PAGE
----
You're The Good Things
For the most part, I am not one of those people that wins things. I do not normally win the online contests or giveaways, the million miles, lotteries or scratchers, nor have I really ever been the recipient of a pay-it-forward experience. In my 35 years of life, I think I have won a handful of these types of things.
However, in the last few months, things have been a bit different...a change in the tides, a shift in the wind, a parting of the seas, if you will.
In the last one and a half weeks alone, I have been on the receiving end of a pay-it-forward (PIF) experience three times. THREE TIMES. IN ONE AND A HALF WEEKS. (And once on the giving end. And although I am QUEEN of donations to various organizations multiple times each year, yes, I am aware that I can up my game here)
Interestingly enough, while these PIF moments have been at the same location, they have occurred with three different individuals, playing three different roles in my life- once, a complete stranger took care of my bill, another time a fellow parent at my daughter's school covered a portion of my order, and lastly, one of the employee's happily chipped in her PIF money to cover the remaining bit of my tab.
I know it may seem small to some, but to me, these were breathtakingly beautiful moments. Like going from a world of black and white while proceeding to jump into a cold plunge pool or an ice cold river, only to come up, cold but rejuvenated and feeling very much alive, now able to see color for the very first time.
Could it be that despite the many horrors that are going on worldwide, despite the many, many talented individuals that died this year, and despite the political chaos we have/continue to experience as a nation, perhaps, despite all of this, people are remembering that we need to take care of each other, be kind, do for one another in any small way that we can?
I think so. Perhaps I am an eternally naive optimist, but I truly believe this in my heart of hearts and soul of souls, and I do not think that I am alone.
I can feel it. Like a static electricity in the air, jumping from person to person, similar to a radar beam. A virus of the heart.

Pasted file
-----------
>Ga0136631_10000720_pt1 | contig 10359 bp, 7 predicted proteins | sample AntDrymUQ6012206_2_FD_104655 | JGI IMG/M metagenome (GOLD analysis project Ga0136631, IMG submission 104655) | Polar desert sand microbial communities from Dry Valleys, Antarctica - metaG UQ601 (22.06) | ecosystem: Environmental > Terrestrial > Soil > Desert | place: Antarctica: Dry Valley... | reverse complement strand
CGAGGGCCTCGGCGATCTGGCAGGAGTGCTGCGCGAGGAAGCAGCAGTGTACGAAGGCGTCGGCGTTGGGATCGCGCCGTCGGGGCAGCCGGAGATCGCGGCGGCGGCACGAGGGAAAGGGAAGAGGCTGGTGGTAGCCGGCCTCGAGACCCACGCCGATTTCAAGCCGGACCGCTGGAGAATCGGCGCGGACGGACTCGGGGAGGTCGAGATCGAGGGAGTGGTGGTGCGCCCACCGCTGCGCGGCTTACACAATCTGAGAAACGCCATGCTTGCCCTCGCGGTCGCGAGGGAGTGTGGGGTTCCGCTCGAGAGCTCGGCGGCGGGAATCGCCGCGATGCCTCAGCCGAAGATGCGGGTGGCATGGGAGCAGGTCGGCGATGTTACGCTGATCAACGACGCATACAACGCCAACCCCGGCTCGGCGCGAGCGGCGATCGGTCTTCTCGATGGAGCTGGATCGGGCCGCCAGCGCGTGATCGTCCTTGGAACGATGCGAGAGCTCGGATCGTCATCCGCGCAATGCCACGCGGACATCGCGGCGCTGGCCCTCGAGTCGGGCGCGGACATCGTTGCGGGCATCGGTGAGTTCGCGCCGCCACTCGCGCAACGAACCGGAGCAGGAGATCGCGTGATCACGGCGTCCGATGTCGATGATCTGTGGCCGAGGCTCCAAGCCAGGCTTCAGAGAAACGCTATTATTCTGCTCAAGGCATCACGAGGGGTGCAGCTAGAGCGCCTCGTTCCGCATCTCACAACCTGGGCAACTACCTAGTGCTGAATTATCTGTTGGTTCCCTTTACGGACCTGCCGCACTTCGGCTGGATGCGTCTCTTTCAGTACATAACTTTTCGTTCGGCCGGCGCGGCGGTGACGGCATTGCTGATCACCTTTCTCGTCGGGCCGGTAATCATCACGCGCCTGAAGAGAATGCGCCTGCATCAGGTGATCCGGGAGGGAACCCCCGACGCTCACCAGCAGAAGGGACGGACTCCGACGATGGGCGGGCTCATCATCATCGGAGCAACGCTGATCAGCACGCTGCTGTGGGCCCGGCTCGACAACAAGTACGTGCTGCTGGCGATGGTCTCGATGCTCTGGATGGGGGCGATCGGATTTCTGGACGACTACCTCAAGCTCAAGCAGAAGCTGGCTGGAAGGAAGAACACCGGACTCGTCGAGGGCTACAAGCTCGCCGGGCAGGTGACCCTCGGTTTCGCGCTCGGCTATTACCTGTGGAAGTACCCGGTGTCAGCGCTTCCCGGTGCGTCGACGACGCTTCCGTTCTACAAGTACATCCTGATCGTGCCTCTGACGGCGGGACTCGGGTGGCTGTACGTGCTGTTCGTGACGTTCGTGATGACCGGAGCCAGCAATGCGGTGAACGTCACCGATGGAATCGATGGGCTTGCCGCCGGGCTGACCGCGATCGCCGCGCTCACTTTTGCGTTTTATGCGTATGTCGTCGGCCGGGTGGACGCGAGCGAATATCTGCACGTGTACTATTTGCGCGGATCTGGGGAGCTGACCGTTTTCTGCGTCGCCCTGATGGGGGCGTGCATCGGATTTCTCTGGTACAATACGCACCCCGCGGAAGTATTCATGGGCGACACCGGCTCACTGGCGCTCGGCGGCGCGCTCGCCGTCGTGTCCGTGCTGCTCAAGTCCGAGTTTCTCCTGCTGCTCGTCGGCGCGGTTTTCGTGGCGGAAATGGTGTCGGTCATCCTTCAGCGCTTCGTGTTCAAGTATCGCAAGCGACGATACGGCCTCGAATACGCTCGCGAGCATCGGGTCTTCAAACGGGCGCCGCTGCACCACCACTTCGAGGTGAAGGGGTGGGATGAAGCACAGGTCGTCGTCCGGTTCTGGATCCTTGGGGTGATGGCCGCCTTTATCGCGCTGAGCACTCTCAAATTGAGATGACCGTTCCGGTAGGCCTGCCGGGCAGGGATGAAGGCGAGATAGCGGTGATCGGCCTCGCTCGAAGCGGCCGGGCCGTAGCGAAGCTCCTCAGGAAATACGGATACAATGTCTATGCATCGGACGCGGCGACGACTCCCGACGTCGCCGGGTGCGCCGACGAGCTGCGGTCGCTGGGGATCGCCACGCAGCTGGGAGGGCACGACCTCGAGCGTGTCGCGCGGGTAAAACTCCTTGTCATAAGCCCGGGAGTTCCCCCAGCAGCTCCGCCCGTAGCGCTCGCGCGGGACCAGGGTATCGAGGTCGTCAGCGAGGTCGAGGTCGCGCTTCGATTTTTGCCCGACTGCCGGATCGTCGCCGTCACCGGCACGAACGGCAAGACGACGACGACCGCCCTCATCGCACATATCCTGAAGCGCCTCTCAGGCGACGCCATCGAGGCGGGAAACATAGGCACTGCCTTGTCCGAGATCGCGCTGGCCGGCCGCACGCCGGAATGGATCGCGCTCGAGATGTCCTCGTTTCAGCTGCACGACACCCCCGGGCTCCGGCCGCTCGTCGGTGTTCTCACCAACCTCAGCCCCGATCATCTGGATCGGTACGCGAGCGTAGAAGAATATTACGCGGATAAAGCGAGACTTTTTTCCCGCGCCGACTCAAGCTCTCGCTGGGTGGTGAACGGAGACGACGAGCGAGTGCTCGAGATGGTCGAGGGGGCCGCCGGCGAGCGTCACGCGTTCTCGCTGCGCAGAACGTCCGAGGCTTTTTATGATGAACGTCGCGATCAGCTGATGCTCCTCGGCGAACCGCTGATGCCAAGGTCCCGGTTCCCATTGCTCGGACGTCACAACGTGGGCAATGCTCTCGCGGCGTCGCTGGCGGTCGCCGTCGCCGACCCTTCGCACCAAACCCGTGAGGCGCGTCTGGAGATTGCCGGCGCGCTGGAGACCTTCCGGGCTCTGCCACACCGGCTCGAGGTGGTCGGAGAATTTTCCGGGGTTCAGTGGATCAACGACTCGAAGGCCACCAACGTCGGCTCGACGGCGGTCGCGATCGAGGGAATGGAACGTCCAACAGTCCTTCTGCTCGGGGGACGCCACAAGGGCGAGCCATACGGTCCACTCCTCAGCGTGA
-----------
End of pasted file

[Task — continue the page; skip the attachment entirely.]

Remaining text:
I can see it in the social media realm as people come together to fight for various injustices in our world- Syria, veterans, LGBTQ, womens, and POC's rights, equality, or DAPL, to name just a few. It is apparent in the not-so-secret online groups where thousands of people are sharing beautiful, tear-jerking stories about experiencing acts of kindness, sometimes by a group of people, but often just from a single soul, fighting against hate and bigotry. I witness it as scientists, activists and regular citizens are coming together in droves in an attempt to secure our environment and planet in any way possible. A protego maximo on us all.
Even though I reside in the Aloha State, I have personally experienced this on my morning walks where the common place, yet rushed "Hello" and "Good morning" has now been upgraded to add a softness and a yearning to meet the eyes- from theirs to mine, and mine back to theirs; seeking a true connection, to relate.
It reminds me of an event called Worthshop I recently had the pleasure of attending and two speakers that stood out.
The first was Dougan Cuceloglu, Ph. D, (the information on this link is in Turkish), and he touched on this very topic of what it means to relate. Specifically, he is a well traveled man and his message was, despite the cultural differences he has experienced with people's ability to relate and connect, he continues to witness acts of "relation" in small ways such as a when others give up their good seat on a plane or a bus, just so some stranger can be more comfortable. To see someone talk about this with such wonder and excitement reminded me there is magic in these interactions, and if a man of his age still has hope, we all can step back in line.
The second speaker, Kumu Hina, is someone I feel is very much in tune with her dhi. Her message was simple, but compelling: KNOW YOURSELF.
You feel it when she walks into a room. Her energy and mere existence are power in the physical form because it is very obvious she knows who she is and is living her purpose. You know these people. When you speak to them, it's as if they exude electricity and light and sometimes it is almost intimidating to look them in the eyes, but you cannot bear to look elsewhere because they hypnotize and draw you in.
Her story was brief, but told a tale of pain, inner turmoil, failure, and ultimately a survival of the soul- in a world where it may be easier to ignore your dhi, instead- know you, be you.
So what is dhi?
Gut. Intuition. Inner voice.
It is a word of sanskrit origin. If intuition is a sailboat, dhi is the wind that moves the sailboat across the sea, getting you to the right place at the right time. Dhi is the light of the inner teacher that lives within us all. It is always there, no matter how dark the world may seem, how unfocused and scattered the mind may appear, or how negative that voice might be, dhi remains, persevering, hangin tough.
Although the location of my three PIF experiences is one that I frequent often, on those occasions, I had no plan or intention of going there that day. But I did have a feeling. A little tug. A whisper in my ear to listen. And so I did, and found myself in the right place at the right time, every time.
This whole experience- these three, separate individuals that gifted me with my PIF moments- are basically my own version of Scrooged, reminding me that it is okay, no, it is NECESSARY to listen to myself, and to believe in people. As individuals. As a group. As a society.
To relate and to know that I am the good things. We are the good things. YOU'RE THE GOOD THINGS. YEAH THAT'S YOU, YEAH THAT'S YOU, YEAH.
***Interestingly enough, as I was editing this post, I received a message that I had just won an online giveaway...***